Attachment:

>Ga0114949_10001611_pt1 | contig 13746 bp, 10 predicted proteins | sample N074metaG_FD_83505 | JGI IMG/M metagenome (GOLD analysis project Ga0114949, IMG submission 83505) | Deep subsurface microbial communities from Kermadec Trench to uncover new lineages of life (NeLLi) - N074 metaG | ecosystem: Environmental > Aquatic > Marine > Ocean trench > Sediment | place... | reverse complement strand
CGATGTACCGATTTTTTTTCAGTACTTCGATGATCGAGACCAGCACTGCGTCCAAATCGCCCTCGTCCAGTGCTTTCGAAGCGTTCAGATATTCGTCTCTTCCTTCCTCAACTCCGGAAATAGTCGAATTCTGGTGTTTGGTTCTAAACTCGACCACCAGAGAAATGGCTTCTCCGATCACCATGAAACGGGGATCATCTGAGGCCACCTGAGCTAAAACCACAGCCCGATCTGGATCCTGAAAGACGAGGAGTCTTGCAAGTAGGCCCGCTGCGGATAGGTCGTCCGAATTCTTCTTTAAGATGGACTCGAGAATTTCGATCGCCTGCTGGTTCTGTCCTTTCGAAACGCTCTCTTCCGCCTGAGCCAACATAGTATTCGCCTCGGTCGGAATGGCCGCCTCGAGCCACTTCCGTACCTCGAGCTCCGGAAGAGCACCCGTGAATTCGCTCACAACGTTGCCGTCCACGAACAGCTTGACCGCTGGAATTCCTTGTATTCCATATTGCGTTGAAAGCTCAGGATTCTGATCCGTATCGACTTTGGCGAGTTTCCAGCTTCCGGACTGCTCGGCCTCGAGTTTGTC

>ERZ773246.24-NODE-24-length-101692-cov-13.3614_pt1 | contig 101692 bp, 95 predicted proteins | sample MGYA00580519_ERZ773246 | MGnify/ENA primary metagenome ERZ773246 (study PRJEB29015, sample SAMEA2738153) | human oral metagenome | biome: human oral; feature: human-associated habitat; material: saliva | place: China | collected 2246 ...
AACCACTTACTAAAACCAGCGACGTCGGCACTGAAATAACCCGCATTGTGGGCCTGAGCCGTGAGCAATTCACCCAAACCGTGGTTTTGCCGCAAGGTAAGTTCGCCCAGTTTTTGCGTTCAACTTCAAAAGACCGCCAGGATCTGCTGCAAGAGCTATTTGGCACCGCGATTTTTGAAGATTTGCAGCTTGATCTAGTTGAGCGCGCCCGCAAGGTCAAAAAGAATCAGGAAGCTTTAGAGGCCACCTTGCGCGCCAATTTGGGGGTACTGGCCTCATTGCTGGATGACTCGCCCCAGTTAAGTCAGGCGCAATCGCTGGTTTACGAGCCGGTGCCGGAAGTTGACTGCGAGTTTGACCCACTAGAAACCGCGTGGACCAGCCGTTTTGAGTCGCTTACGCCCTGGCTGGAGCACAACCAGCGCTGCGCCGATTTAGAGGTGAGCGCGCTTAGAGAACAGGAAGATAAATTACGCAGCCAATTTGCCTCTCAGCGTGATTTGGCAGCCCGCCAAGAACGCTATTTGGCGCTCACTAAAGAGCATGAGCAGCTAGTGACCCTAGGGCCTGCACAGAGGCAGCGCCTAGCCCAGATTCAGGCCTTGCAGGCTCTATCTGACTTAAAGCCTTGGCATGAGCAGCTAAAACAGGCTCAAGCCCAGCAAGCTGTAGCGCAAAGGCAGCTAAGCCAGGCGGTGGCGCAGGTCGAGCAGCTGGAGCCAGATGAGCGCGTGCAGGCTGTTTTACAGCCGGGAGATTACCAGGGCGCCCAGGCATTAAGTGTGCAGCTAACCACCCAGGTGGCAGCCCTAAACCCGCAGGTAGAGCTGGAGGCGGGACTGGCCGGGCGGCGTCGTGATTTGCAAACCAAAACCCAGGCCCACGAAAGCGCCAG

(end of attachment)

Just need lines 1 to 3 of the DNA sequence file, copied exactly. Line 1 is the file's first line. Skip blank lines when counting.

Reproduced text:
>Ga0114949_10001611_pt1 | contig 13746 bp, 10 predicted proteins | sample N074metaG_FD_83505 | JGI IMG/M metagenome (GOLD analysis project Ga0114949, IMG submission 83505) | Deep subsurface microbial communities from Kermadec Trench to uncover new lineages of life (NeLLi) - N074 metaG | ecosystem: Environmental > Aquatic > Marine > Ocean trench > Sediment | place... | reverse complement strand
CGATGTACCGATTTTTTTTCAGTACTTCGATGATCGAGACCAGCACTGCGTCCAAATCGCCCTCGTCCAGTGCTTTCGAAGCGTTCAGATATTCGTCTCTTCCTTCCTCAACTCCGGAAATAGTCGAATTCTGGTGTTTGGTTCTAAACTCGACCACCAGAGAAATGGCTTCTCCGATCACCATGAAACGGGGATCATCTGAGGCCACCTGAGCTAAAACCACAGCCCGATCTGGATCCTGAAAGACGAGGAGTCTTGCAAGTAGGCCCGCTGCGGATAGGTCGTCCGAATTCTTCTTTAAGATGGACTCGAGAATTTCGATCGCCTGCTGGTTCTGTCCTTTCGAAACGCTCTCTTCCGCCTGAGCCAACATAGTATTCGCCTCGGTCGGAATGGCCGCCTCGAGCCACTTCCGTACCTCGAGCTCCGGAAGAGCACCCGTGAATTCGCTCACAACGTTGCCGTCCACGAACAGCTTGACCGCTGGAATTCCTTGTATTCCATATTGCGTTGAAAGCTCAGGATTCTGATCCGTATCGACTTTGGCGAGTTTCCAGCTTCCGGACTGCTCGGCCTCGAGTTTGTC

>ERZ773246.24-NODE-24-length-101692-cov-13.3614_pt1 | contig 101692 bp, 95 predicted proteins | sample MGYA00580519_ERZ773246 | MGnify/ENA primary metagenome ERZ773246 (study PRJEB29015, sample SAMEA2738153) | human oral metagenome | biome: human oral; feature: human-associated habitat; material: saliva | place: China | collected 2246 ...